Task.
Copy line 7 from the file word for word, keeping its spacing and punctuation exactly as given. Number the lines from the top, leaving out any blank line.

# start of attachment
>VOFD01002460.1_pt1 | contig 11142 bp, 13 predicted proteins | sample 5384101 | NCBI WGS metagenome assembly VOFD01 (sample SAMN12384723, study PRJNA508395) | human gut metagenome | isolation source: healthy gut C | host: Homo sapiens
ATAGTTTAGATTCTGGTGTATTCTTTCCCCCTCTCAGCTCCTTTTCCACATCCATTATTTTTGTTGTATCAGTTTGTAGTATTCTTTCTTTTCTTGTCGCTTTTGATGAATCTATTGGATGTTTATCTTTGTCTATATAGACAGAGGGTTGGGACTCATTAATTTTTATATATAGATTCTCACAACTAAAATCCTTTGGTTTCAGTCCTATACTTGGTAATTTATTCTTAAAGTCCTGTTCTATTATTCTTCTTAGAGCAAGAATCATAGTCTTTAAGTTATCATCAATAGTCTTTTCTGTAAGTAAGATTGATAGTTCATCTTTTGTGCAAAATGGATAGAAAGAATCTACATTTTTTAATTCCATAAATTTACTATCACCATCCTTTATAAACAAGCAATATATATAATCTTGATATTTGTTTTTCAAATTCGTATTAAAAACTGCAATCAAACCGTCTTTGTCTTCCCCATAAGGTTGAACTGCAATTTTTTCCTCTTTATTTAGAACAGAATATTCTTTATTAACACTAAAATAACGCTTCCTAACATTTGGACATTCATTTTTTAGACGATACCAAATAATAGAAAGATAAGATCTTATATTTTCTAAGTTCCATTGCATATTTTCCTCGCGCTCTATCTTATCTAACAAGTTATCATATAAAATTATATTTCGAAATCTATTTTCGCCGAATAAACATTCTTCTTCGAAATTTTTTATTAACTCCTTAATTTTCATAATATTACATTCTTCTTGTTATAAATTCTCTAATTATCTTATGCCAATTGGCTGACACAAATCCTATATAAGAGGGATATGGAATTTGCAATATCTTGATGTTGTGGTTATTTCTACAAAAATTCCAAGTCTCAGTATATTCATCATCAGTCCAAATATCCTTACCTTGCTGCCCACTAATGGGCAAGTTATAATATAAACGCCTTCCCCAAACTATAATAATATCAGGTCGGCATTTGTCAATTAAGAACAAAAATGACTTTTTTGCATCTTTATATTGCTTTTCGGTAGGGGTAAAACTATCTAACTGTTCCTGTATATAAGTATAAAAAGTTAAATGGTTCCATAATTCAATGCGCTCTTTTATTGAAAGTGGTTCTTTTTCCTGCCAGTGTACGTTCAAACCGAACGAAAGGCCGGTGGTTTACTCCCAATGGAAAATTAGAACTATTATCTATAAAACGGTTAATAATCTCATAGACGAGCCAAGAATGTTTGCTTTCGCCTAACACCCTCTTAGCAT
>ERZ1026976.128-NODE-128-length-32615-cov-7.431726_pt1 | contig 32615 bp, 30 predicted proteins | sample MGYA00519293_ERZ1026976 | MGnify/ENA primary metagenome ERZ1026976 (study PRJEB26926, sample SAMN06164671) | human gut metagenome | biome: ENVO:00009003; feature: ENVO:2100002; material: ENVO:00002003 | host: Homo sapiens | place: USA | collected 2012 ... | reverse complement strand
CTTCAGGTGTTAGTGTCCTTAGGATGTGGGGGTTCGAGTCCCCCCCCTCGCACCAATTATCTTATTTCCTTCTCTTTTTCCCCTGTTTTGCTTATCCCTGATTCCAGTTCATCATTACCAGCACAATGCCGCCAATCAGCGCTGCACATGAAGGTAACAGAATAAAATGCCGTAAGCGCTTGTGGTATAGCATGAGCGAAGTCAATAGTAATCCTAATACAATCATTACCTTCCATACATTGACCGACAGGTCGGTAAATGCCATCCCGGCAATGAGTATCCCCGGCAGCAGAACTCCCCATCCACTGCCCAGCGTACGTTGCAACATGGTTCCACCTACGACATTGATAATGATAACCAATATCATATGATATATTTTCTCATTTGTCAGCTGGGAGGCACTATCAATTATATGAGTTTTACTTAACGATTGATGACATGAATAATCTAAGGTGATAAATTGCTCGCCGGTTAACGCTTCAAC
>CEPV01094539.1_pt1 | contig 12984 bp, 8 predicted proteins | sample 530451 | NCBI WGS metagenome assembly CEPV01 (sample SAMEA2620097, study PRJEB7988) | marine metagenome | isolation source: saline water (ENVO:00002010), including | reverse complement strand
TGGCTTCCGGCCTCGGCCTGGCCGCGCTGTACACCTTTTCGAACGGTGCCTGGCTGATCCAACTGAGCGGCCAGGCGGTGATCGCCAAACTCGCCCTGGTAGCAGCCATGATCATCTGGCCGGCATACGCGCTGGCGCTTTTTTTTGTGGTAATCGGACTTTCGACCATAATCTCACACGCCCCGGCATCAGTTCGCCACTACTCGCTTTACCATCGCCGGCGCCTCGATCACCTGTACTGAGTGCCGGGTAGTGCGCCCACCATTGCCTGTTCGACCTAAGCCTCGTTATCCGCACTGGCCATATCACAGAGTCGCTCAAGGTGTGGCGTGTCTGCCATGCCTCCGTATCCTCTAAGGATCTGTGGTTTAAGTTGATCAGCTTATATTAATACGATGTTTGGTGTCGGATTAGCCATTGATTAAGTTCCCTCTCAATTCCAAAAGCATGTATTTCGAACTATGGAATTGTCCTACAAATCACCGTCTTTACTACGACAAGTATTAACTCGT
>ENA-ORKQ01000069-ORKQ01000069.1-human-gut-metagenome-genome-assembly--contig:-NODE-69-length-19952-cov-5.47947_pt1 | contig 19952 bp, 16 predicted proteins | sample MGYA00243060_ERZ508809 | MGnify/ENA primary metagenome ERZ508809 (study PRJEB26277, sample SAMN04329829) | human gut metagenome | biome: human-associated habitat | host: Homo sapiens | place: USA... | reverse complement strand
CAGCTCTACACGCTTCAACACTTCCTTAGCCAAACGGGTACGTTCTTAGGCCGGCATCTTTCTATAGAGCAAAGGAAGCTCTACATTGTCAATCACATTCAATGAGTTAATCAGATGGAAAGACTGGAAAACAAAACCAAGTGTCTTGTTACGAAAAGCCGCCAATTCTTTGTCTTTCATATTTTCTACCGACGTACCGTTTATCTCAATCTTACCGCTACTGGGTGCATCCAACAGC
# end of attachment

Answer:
>ENA-ORKQ01000069-ORKQ01000069.1-human-gut-metagenome-genome-assembly--contig:-NODE-69-length-19952-cov-5.47947_pt1 | contig 19952 bp, 16 predicted proteins | sample MGYA00243060_ERZ508809 | MGnify/ENA primary metagenome ERZ508809 (study PRJEB26277, sample SAMN04329829) | human gut metagenome | biome: human-associated habitat | host: Homo sapiens | place: USA... | reverse complement strand